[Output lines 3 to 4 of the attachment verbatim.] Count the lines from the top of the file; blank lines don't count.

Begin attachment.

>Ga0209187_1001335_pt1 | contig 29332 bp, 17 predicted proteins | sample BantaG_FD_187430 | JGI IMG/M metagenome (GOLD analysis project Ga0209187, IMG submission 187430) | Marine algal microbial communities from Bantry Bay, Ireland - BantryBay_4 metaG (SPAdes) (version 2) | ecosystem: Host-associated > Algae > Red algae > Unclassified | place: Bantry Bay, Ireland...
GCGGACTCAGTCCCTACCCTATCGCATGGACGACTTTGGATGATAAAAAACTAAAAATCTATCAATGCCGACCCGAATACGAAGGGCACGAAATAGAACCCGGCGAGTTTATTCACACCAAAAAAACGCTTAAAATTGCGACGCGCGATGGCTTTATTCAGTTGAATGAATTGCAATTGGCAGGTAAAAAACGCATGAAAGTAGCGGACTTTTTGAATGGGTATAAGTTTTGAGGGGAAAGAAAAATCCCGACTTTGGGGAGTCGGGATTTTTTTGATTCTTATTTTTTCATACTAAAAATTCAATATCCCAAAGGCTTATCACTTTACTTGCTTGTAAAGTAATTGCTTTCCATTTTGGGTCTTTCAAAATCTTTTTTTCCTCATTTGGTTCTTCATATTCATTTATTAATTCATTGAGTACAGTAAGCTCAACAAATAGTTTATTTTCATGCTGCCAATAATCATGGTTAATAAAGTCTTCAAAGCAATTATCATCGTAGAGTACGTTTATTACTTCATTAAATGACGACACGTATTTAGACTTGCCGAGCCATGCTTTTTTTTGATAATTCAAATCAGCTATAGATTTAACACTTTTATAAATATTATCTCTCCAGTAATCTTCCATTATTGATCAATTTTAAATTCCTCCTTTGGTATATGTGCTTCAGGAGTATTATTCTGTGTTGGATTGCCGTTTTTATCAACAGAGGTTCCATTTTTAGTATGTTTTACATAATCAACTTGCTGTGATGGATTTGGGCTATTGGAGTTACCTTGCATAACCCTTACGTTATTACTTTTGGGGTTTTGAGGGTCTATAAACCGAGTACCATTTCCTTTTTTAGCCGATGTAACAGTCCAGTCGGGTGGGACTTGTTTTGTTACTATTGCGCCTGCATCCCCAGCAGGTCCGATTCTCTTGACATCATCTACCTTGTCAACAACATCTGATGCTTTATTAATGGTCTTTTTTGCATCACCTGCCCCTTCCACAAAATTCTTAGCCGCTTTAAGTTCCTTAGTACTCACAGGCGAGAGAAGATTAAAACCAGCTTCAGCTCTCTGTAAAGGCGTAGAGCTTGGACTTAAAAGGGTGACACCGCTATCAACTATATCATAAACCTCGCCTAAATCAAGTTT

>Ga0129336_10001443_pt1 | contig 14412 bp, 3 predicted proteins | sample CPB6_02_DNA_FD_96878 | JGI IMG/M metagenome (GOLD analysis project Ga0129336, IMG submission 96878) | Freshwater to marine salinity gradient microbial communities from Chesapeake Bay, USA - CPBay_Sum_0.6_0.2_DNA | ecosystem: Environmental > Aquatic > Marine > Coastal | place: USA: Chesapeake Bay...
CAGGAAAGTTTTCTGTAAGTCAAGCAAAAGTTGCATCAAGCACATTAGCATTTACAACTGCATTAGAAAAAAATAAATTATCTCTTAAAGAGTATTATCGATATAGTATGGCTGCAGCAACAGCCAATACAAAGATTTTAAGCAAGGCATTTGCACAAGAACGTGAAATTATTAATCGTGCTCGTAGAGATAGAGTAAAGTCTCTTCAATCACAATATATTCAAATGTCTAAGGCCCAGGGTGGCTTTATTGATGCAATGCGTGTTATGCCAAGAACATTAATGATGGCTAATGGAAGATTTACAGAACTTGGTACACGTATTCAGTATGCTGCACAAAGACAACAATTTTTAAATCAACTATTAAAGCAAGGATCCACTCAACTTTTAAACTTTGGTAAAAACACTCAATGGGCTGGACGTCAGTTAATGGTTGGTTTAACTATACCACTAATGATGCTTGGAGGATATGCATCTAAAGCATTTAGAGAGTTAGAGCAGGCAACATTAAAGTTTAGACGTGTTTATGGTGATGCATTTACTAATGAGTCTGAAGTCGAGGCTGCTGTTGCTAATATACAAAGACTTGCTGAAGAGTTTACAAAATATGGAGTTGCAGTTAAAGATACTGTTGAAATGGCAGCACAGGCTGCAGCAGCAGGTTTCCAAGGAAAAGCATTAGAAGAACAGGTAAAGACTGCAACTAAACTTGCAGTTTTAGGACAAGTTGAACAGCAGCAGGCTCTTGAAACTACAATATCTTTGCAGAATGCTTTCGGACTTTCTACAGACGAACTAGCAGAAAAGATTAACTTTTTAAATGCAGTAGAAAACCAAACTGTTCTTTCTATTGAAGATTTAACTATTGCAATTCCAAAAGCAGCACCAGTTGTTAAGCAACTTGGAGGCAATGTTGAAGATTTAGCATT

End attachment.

>Ga0129336_10001443_pt1 | contig 14412 bp, 3 predicted proteins | sample CPB6_02_DNA_FD_96878 | JGI IMG/M metagenome (GOLD analysis project Ga0129336, IMG submission 96878) | Freshwater to marine salinity gradient microbial communities from Chesapeake Bay, USA - CPBay_Sum_0.6_0.2_DNA | ecosystem: Environmental > Aquatic > Marine > Coastal | place: USA: Chesapeake Bay...
CAGGAAAGTTTTCTGTAAGTCAAGCAAAAGTTGCATCAAGCACATTAGCATTTACAACTGCATTAGAAAAAAATAAATTATCTCTTAAAGAGTATTATCGATATAGTATGGCTGCAGCAACAGCCAATACAAAGATTTTAAGCAAGGCATTTGCACAAGAACGTGAAATTATTAATCGTGCTCGTAGAGATAGAGTAAAGTCTCTTCAATCACAATATATTCAAATGTCTAAGGCCCAGGGTGGCTTTATTGATGCAATGCGTGTTATGCCAAGAACATTAATGATGGCTAATGGAAGATTTACAGAACTTGGTACACGTATTCAGTATGCTGCACAAAGACAACAATTTTTAAATCAACTATTAAAGCAAGGATCCACTCAACTTTTAAACTTTGGTAAAAACACTCAATGGGCTGGACGTCAGTTAATGGTTGGTTTAACTATACCACTAATGATGCTTGGAGGATATGCATCTAAAGCATTTAGAGAGTTAGAGCAGGCAACATTAAAGTTTAGACGTGTTTATGGTGATGCATTTACTAATGAGTCTGAAGTCGAGGCTGCTGTTGCTAATATACAAAGACTTGCTGAAGAGTTTACAAAATATGGAGTTGCAGTTAAAGATACTGTTGAAATGGCAGCACAGGCTGCAGCAGCAGGTTTCCAAGGAAAAGCATTAGAAGAACAGGTAAAGACTGCAACTAAACTTGCAGTTTTAGGACAAGTTGAACAGCAGCAGGCTCTTGAAACTACAATATCTTTGCAGAATGCTTTCGGACTTTCTACAGACGAACTAGCAGAAAAGATTAACTTTTTAAATGCAGTAGAAAACCAAACTGTTCTTTCTATTGAAGATTTAACTATTGCAATTCCAAAAGCAGCACCAGTTGTTAAGCAACTTGGAGGCAATGTTGAAGATTTAGCATT